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Mini Review - (2023) Volume 11, Issue 1

Cutaneous Sarcoma Epigenetics

Jennie Peter*
Department of Cancer Genetics and Genomics, United States
*Correspondence: Jennie Peter, Department of Cancer Genetics and Genomics, United States, Email:

Received: 02-Jan-2023, Manuscript No. ipacr-23-13384; Editor assigned: 04-Jan-2023, Pre QC No. ipacr-23-13384 (PQ); Reviewed: 18-Jan-2023, QC No. ipacr-23-13384; Revised: 23-Jan-2023, Manuscript No. ipacr-23-13384 (R); Published: 30-Jan-2023, DOI: 10.36648/2254-6081-11.1-104


Epigenetic changes have an impact on a variety of physiological and pathological conditions in the human body. Recent advances in epigenetic studies of the skin have highlighted the significance of epigenetic modifications in skin diseases. Cutaneous sarcomas are incurable skin cancers with no curative treatment options for advanced forms. The detailed molecular effects of epigenetic modifications on skin sarcomas such as dermatofibrosarcoma protuberans, angiosarcoma, Kaposi's sarcoma, leiomyosarcoma, and liposarcoma are discussed in this review. We also go over the use of epigenetic-targeted therapy for skin sarcomas.


Skin sarcoma; Epigenetics; Dermatofibrosarcoma protuberans; Angiosarcoma; Kaposi’s sarcoma; Leiomyosarcoma; Liposarcoma


Sarcomas are a type of cancer that begins in the connective tissue. The treatment of a patient with a mass suspected of being sarcoma begins with a biopsy to obtain tissue for pathology evaluation. The primary role of current imaging modalities in general is to identify patients with typically benign disease, in whom further invasive staging can be avoided, and to select patients with a suspected malignancy, in which biopsy should be performed. Because soft tissue sarcomas are often large and heterogeneous, there is growing interest in using imaging modalities to guide biopsies. Imaging modalities, in conjunction with pathology, form the foundation for accurate staging, evaluation of the locoregional extent of the primary lesion, screening for occult metastases, evaluation of response to cancer treatment, and detection of tumour recurrence. This chapter provides an overview of the use of 18F-FDG PET in these settings, including its advantages and disadvantages [1-5].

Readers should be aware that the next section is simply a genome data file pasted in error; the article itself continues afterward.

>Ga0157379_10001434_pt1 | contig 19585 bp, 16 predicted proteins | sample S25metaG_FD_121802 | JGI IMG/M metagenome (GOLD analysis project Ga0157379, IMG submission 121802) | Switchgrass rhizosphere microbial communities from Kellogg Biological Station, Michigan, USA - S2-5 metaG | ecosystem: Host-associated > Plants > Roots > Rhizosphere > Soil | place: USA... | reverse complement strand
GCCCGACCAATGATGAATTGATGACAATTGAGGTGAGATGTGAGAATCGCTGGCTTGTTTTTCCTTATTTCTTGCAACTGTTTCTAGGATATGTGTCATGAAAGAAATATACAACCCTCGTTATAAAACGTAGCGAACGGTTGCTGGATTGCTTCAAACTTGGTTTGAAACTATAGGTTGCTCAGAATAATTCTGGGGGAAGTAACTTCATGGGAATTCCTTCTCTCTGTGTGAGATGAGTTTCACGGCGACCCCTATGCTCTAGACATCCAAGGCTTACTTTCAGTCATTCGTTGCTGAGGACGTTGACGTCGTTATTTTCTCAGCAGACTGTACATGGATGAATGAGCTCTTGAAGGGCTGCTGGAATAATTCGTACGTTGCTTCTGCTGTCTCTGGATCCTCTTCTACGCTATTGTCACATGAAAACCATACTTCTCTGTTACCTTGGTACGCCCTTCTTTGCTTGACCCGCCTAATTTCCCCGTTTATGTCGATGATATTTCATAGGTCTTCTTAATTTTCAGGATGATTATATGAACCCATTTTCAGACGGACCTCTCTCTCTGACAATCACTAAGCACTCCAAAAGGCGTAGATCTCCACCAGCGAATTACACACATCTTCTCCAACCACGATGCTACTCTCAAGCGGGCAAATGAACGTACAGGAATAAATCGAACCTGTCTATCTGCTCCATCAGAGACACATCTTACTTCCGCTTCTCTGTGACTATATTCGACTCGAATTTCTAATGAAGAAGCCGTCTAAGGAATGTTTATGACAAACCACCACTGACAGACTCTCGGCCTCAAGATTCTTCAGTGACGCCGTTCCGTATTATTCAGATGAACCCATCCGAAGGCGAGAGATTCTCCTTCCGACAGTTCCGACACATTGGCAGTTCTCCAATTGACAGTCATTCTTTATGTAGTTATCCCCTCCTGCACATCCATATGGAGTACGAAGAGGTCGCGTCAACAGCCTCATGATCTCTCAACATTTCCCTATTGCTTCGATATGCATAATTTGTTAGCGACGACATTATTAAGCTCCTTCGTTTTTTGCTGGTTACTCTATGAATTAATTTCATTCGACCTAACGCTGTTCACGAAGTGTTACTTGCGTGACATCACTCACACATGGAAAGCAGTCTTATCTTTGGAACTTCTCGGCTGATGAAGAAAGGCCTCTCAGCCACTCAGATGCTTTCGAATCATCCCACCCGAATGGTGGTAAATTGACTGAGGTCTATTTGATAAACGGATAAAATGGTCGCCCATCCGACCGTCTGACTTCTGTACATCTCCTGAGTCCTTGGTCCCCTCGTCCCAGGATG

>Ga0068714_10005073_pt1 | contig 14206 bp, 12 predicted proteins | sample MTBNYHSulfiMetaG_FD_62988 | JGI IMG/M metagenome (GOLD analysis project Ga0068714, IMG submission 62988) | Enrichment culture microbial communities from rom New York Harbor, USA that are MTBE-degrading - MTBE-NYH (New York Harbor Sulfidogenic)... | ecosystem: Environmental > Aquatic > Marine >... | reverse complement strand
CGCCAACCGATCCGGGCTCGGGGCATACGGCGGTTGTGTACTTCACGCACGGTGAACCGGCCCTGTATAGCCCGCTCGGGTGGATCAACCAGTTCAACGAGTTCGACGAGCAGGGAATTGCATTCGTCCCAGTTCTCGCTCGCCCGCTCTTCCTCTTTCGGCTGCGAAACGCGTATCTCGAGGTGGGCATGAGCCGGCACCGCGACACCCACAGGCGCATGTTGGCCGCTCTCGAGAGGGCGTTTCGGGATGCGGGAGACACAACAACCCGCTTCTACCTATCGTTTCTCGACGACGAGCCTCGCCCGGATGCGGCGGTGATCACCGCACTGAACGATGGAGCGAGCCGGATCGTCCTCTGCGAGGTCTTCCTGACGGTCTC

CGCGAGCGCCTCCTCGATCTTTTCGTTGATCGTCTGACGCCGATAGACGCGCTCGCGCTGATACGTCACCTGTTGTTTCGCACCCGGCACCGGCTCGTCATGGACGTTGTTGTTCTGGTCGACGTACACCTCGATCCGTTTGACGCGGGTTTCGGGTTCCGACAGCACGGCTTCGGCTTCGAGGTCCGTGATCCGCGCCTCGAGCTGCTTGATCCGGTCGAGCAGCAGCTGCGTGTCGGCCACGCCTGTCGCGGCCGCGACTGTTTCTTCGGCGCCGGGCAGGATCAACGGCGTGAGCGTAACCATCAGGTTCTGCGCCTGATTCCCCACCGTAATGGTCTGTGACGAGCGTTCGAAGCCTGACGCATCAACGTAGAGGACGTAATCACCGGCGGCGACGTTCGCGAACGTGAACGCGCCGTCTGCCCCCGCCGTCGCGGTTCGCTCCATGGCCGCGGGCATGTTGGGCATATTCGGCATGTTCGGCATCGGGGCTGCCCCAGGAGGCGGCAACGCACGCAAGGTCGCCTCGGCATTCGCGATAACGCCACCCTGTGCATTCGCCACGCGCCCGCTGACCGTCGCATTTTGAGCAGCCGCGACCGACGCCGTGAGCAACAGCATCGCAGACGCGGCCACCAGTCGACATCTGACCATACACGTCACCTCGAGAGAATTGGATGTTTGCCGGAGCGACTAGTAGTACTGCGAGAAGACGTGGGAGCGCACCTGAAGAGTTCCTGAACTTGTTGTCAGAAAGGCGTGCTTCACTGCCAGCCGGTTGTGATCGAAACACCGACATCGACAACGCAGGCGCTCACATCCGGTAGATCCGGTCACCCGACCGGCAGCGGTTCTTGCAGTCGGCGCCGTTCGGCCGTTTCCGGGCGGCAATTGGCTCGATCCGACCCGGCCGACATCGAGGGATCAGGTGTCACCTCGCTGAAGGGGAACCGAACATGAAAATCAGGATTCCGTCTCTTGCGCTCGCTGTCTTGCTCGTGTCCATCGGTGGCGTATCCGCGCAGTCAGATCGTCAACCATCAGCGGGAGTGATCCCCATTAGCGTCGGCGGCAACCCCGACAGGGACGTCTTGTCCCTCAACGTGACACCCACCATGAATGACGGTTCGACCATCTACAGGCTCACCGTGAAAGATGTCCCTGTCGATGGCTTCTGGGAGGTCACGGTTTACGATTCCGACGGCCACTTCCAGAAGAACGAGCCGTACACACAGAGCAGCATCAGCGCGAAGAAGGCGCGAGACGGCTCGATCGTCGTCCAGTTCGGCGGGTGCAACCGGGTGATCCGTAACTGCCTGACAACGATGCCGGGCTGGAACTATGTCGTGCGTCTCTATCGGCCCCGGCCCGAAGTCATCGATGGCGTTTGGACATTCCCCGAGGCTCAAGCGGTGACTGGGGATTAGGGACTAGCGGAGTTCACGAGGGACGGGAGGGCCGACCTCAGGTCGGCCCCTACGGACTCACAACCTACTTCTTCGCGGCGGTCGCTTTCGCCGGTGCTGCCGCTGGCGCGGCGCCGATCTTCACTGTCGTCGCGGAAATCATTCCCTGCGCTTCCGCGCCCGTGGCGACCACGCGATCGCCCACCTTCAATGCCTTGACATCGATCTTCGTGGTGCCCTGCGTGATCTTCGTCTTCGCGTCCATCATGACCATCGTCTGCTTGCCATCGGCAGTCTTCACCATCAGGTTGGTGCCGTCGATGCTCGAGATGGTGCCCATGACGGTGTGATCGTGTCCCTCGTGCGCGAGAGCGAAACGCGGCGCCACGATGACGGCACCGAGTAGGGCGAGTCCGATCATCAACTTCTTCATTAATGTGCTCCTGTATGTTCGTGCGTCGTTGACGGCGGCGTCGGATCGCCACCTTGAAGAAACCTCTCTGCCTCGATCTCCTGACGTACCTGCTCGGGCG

Sarcoma is uncommon and heterogeneous, with different subtypes having varying prognoses. GIST with KIT mutation responds massively to target treatment as IMATINIB, whereas soft tissue sarcoma and leiomyosarcoma are extremely aggressive with poor response to systemic therapies. Interventional radiology is important in the diagnosis of sarcomas, with image-guided percutaneous core needle biopsy being the most commonly used biopsy technique. The surgeon and I discuss biopsy access routes, and skin access is tattooed. Surgery is the cornerstone of sarcoma treatment; the resection can be extensive. Indeed, the resection goal is R0 because surgical margin quality affects local control and survival. To improve local control rate, radiotherapy can be used as a neoadjuvant or adjuvant treatment. Recently, a radiotherapy enhancer injected percutaneously into soft tissue sarcoma patients has been shown to improve the rate of R0 complete surgical resection. Several studies have found that post-operative radiotherapy improves local control rates. Because complete remission is required for cure in patients with oligometastatic disease, complete surgical resection of all metastatic sites is considered the primary treatment. The decision to use local therapies is complicated, depends on various presentations and histologies, and should always be made in the context of a multidisciplinary discussion. Percutaneous image-guided ablation treatments (radiofrequency ablation, cryotherapy, microwave ablation) now provide a high rate of durable local control for smallsized malignant deposits in many organs, including the lung, liver, and bones. Sarcoma must be treated with a multimodal approach in expert reference centres [6-10]. This type of management has a significant impact on the prognosis.


The Skin as a Site of Exposure to Environmental Stimuli